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BVCA Outlines UK Budget Proposals

by Jason Gorringe, Tax-News.com, London

18 September 2007


In its 2007 Budget Report Submission, issued last week, the British Venture Capital Association makes a strong case against any change in the taxation regime for 'carried interest', that's to say the returns on private equity investment earned by managers and investors, something that has become a controversial topic in recent months.

The BVCA's 2007 Pre Budget Report submission outlines private equity's contribution to the economy, the industry's economic and regulatory environment and recent fund performance, as well as the BVCA's representations on taxation policy, including carried interest, small company tax reliefs, employee share ownership, Venture Capital trusts, VAT, stamp duty and transfer pricing.

The BVCA sets out its case that carried interest is risk capital and should therefore continue to be treated as a capital gain, 'just as it is by all the UK's competitors'.

'Carry is a long-term, illiquid investment, which requires a significant commitment of capital from executives,' says the BVCA. 'It is also highly risky, and is far from being a one-way bet: 50% of funds do not pay any carried interest at all, and one quarter lose more than 25% of their capital.'

The Submission complains that companies backed by private equity are often denied many reliefs offered to small companies, including Research and Development Tax Credits, smaller companies' tax rates, Enterprise Management Incentives, and the Enterprise Investment Scheme, due to restrictions on the ownership structure of beneficiary companies. The BVCA also says that employee share options schemes are often denied to private equity backed firms.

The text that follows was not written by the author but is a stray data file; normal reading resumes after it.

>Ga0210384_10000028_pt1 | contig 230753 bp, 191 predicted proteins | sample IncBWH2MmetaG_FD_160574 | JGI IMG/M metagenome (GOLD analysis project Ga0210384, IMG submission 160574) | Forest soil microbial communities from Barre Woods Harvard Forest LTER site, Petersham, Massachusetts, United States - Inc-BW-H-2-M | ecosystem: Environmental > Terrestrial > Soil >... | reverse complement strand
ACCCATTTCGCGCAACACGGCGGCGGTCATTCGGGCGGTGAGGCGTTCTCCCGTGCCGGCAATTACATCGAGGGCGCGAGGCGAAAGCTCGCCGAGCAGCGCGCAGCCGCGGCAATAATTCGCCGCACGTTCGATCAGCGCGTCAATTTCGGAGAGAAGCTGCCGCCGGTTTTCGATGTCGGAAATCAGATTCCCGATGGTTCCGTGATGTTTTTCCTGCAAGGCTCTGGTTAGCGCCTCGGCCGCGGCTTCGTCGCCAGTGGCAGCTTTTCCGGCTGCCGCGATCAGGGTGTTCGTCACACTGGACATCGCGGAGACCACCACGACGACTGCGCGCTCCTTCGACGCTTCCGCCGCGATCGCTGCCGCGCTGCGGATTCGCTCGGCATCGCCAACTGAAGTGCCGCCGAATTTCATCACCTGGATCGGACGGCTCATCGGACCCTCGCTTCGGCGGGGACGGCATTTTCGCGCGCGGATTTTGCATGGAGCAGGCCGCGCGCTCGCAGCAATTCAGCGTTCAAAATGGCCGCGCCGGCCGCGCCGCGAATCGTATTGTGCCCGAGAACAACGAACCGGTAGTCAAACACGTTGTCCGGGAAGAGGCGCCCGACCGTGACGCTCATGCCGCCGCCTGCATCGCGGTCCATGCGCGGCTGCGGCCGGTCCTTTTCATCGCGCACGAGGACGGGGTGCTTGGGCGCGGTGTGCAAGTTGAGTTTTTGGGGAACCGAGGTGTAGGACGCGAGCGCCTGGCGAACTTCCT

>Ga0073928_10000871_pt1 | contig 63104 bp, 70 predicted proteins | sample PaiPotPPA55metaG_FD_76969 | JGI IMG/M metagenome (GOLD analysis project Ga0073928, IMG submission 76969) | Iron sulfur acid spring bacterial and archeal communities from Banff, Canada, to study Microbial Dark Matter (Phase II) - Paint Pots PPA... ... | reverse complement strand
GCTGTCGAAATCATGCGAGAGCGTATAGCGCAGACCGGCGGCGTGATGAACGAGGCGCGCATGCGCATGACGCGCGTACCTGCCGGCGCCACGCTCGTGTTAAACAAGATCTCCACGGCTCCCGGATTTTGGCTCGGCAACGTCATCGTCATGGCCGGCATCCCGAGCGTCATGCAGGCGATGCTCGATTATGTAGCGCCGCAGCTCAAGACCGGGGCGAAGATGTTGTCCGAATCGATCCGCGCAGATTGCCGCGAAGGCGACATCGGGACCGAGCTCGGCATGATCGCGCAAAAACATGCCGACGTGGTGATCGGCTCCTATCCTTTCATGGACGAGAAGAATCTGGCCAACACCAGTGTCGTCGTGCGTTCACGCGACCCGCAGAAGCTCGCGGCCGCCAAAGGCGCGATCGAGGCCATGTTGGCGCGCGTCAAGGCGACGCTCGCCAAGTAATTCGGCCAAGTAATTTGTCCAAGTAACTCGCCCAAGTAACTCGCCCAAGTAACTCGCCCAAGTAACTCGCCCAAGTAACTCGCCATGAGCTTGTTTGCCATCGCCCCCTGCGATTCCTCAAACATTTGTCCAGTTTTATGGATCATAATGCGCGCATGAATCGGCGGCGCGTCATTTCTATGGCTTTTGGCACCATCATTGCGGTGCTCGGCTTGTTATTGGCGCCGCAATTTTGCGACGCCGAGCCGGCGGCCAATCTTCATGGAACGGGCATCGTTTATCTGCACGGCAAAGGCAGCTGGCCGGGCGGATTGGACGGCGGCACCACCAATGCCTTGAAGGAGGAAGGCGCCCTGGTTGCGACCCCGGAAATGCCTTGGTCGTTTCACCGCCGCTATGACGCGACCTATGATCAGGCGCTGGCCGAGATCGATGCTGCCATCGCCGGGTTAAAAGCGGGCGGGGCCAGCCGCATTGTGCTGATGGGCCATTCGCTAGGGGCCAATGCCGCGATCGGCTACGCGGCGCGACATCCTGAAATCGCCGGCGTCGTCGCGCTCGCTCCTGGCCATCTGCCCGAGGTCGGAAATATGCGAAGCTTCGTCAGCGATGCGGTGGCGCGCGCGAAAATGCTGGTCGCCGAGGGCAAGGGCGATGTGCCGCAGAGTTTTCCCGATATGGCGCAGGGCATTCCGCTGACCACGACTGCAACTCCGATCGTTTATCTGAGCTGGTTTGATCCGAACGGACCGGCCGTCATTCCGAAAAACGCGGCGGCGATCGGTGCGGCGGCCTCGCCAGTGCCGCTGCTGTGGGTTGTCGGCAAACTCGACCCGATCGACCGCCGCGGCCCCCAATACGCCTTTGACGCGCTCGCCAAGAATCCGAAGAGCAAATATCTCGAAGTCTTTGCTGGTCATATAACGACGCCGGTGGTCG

The BVCA says that the VCT industry appreciates the new provisions for a six month disregard of the disposal of certain qualifying holdings which should give more commercial flexibility to VCTs in achieving Government policy, and also the proposed laying of Regulations to give a statutory footing to HMRC’s power not to withdraw VCT approval in cases of anticipated and actual unavoidable breaches. However, the Association is concerned that changes to the VCT and Enterprise
Investment Schemes driven by EU State Aid regulations will reduce the effectiveness of the schemes in addressing the equity gap faced by smaller companies with high growth potential, and wants the government to press its case to the European Commission for a review of the way in which the State Aid Risk Capital guidelines are drawn up and applied to ensure that proper account is taken of the relevant economic arguments for Government intervention in the UK.

The Submission records that private equity backed companies create jobs at a considerably faster rate than other private sector companies. Over the five years to 2005/6, the number of people employed worldwide by UK private equity backed companies increased by an average of 9% p.a. This compares dramatically with FTSE 100 and FTSE Mid-250 companies, at 1% p.a. and 2% p.a. respectively. Furthermore, around three-quarters of companies surveyed said their growth was organic, rather than by acquisition, since receiving private equity backing.

Over the five years to 2005/6, on average private equity backed companies’ sales rose by 9% p.a., compared with FTSE 100 companies (7% p.a.) and FTSE Mid-250 companies (5% p.a.). Exports grew by 6% p.a., compared with a national growth rate of just 2.2% and investment rose by 18% p.a., compared with 1.1%
nationally. 92% of responding companies said that without private equity the business would not have existed at all or would have developed less rapidly. It is estimated that companies which have received private equity backing over the last five years, generated total sales of £424 billion, exports of £48bn and in the last year contributed over £26 billion in taxes to the Exchequer.

'The private equity industry is a force for good in Britain,' concludes the BVCA, 'and brings huge benefits to the UK economy. Overall it creates jobs, grows companies and increases sales and exports at much higher rates than the public markets, as well as producing superior returns for investors, who include many millions of pensioners. All of this helps maintain the UK's position as the leading centre for private equity in Europe, second only to the US on the world stage. In these times of uncertainty in global financial markets, it is particularly important that London's competitive position is not weakened.'


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